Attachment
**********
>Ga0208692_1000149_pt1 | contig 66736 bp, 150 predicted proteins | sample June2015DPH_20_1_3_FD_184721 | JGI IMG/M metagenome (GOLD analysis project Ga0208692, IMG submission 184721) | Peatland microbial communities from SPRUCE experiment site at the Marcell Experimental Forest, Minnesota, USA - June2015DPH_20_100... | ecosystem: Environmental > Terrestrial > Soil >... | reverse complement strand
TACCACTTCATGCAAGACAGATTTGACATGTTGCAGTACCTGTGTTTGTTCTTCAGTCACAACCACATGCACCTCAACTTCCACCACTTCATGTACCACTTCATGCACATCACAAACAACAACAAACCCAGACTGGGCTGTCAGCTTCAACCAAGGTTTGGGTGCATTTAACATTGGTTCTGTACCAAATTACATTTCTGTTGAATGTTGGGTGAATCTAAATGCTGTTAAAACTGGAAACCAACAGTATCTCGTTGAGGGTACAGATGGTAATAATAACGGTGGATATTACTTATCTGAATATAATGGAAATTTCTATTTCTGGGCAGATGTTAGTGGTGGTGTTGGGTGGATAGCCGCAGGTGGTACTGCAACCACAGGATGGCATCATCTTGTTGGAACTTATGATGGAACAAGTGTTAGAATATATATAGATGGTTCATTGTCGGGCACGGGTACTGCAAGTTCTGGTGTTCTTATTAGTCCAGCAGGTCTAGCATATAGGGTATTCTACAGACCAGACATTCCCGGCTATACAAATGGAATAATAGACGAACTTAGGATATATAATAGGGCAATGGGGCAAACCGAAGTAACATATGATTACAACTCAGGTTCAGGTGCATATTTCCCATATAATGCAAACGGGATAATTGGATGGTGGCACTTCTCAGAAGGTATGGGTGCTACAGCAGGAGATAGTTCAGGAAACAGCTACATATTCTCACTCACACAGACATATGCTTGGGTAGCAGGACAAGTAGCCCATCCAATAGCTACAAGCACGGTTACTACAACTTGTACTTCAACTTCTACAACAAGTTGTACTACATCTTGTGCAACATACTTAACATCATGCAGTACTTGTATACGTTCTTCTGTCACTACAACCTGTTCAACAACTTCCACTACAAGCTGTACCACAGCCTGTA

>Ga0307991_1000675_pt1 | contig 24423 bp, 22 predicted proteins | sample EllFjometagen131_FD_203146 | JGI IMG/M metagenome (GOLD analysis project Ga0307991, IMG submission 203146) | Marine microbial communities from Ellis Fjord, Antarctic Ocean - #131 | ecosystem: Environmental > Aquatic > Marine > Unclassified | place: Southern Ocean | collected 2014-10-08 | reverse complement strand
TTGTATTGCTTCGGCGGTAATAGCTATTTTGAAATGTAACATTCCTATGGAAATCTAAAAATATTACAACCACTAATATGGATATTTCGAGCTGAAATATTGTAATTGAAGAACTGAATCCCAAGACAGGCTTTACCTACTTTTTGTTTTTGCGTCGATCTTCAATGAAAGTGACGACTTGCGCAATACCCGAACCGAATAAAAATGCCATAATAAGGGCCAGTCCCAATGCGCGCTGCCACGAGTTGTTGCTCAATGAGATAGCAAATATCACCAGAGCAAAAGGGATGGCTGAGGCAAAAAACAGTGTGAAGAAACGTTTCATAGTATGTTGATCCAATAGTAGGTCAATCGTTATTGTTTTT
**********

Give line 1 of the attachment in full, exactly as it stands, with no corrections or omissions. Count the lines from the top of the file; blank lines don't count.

>Ga0208692_1000149_pt1 | contig 66736 bp, 150 predicted proteins | sample June2015DPH_20_1_3_FD_184721 | JGI IMG/M metagenome (GOLD analysis project Ga0208692, IMG submission 184721) | Peatland microbial communities from SPRUCE experiment site at the Marcell Experimental Forest, Minnesota, USA - June2015DPH_20_100... | ecosystem: Environmental > Terrestrial > Soil >... | reverse complement strand